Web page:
Joining the All Hands and Hearts volunteer alumni family was not something I knew I needed until it happened.
Before I tell you about my volunteer experience, let me backtrack a bit...
It was springtime, when new life abounds and the excitement of summer is right around the corner. But I was depressed.
I don't need to go into the nitty gritty of the details, so suffice it to say that my life was not going as I had planned (the best laid plans, right?) I was stuck in my own head, having quite the pity party I must say.
I knew from previous experience that the best way for me to kick out the unwanted party guests of depression and anxiety was to stop thinking about myself and to throw myself into helping others.
Many scientific studies over the years have demonstrated that volunteers experience a “helper’s high” - a prolonged sense of calm, reduced stress, and greater self-worth after helping others - and overall life satisfaction is higher among those who volunteer.*
So now I knew what to do, but I didn't know the how until a fateful evening when the Apple News algorithm conspired to lead the way...
Scrolling aimlessly through my phone as usual one night, a news story popped up. The title caught the attention of my bleeding heart - "Would You Give Up Your Vacation to Rebuild a Community?"
I learned that our fellow U.S. citizens in Puerto Rico and the Virgin Islands were still trying to clean up from Hurricanes Irma and Maria that had hit 7 MONTHS earlier.
If you are at all on social media or watch the news even briefly, you probably know about the Category 5 hurricanes that decimated the Caribbean within 2 weeks of each other in September of 2017.
You might have even seen coverage about the lack of response to Puerto Rico and the outrage that followed.
But how many of you heard ANY news stories about the U.S. Virgin Islands (which includes St. Croix, St. Thomas, and St. John)? Or any other Caribbean islands for that matter?
The governor of the USVI estimated that it would take $7.5 billion to rebuild after the storms. As that aid has been infamously slow in coming, non-profit organizations like All Hands and Hearts - Smart Response have stepped up to the plate to help.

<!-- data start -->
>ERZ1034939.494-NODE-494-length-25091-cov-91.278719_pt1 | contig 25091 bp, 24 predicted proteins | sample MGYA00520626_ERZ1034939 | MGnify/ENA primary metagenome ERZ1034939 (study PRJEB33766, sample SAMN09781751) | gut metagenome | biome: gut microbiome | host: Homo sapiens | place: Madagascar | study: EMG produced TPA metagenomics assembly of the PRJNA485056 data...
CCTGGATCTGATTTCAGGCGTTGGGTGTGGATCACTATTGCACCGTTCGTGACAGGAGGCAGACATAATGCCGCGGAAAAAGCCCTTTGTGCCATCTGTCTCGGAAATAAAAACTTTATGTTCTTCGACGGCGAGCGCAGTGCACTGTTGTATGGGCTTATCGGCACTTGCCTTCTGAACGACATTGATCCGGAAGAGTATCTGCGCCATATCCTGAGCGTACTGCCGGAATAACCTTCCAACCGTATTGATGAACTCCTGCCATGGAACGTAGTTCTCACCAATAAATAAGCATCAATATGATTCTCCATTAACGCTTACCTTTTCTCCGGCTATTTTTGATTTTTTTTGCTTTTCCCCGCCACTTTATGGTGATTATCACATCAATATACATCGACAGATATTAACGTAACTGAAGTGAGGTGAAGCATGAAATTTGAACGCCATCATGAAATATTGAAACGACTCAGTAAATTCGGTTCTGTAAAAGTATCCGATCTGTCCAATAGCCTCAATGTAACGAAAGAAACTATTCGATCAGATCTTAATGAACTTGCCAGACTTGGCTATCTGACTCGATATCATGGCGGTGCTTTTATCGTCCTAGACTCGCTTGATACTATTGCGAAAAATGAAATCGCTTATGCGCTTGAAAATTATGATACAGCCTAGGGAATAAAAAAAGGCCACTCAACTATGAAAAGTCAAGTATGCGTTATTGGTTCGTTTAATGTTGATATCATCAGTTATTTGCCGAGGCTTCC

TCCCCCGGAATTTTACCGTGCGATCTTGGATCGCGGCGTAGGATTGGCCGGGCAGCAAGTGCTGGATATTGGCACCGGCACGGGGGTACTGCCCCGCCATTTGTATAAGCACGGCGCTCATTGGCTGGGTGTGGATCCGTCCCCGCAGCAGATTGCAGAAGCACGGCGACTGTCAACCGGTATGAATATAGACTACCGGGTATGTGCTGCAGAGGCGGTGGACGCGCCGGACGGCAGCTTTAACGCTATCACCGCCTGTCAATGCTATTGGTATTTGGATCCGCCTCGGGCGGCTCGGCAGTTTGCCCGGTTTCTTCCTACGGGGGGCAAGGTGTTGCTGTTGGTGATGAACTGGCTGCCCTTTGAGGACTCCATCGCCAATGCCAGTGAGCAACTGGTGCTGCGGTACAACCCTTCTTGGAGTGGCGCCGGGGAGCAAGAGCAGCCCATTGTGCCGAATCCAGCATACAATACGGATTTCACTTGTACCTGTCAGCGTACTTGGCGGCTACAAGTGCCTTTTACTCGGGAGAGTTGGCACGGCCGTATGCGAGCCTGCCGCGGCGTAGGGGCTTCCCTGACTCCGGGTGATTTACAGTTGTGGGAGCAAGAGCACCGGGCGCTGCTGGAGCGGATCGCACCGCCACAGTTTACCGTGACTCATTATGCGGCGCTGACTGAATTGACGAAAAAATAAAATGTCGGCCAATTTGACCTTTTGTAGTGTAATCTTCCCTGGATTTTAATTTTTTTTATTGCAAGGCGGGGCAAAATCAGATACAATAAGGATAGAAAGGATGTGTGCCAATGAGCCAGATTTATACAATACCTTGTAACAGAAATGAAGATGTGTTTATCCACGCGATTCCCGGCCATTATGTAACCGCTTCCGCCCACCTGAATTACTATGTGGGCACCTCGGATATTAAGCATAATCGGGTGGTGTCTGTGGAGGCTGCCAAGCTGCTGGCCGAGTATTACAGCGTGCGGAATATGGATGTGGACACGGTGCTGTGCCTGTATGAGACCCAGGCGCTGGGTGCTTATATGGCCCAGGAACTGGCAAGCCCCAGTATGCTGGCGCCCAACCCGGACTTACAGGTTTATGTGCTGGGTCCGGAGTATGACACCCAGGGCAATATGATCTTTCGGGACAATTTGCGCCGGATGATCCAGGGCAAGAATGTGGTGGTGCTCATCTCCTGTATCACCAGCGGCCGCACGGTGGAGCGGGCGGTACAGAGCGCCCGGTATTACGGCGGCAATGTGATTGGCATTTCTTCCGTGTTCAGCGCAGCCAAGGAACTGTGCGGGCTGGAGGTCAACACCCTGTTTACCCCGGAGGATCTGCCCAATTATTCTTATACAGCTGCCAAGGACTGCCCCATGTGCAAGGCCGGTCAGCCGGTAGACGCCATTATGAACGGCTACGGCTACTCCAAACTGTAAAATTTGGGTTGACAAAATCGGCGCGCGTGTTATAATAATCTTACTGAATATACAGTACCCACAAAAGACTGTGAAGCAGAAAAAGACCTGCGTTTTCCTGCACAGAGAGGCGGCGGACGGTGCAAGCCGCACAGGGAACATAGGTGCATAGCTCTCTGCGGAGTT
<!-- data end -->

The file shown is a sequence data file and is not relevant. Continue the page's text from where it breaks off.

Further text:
As I sat there that night, two things dawned on me. One, the USVI and their needs were being largely ignored. And two, THIS was how I was going to dig my way out of my depression.
When you think of volunteering, do you believe solely the recipient benefits? Do you think volunteering (or even donating money and/or material goods) is simply a selfless act, sacrificial in nature?
I have come to understand that when I donate or volunteer, my intentions are good and pure, but that there is *always* some sort of personal benefit that accompanies it.
That may be as simple as making a new friend (or twenty) during that time, a feeling of accomplishment, a sense of satisfaction in helping others less fortunate, or even gaining experience and skills that I didn't have before.
I live in (relative) privilege. I have a good job, live in a house with clean drinking water, electricity, and a safe neighborhood. We have food to eat and have never known true hunger.
I could go into all the things we do without and gave up, but those things are my choice. If I wanted to, I have the ability to live a more "luxurious" life.
The people living in the Virgin Islands (and other places in the Caribbean) often don't have those same choices.
They were struck by a natural disaster. Many don't have the resources to just pick up and move some place else. Their houses were destroyed and federal aid is slow in coming (an understatement).
When I read about the work that All Hands and Hearts (AHAH) is doing, I knew that I had both the time and ability to help - and I felt a strong pull to do so.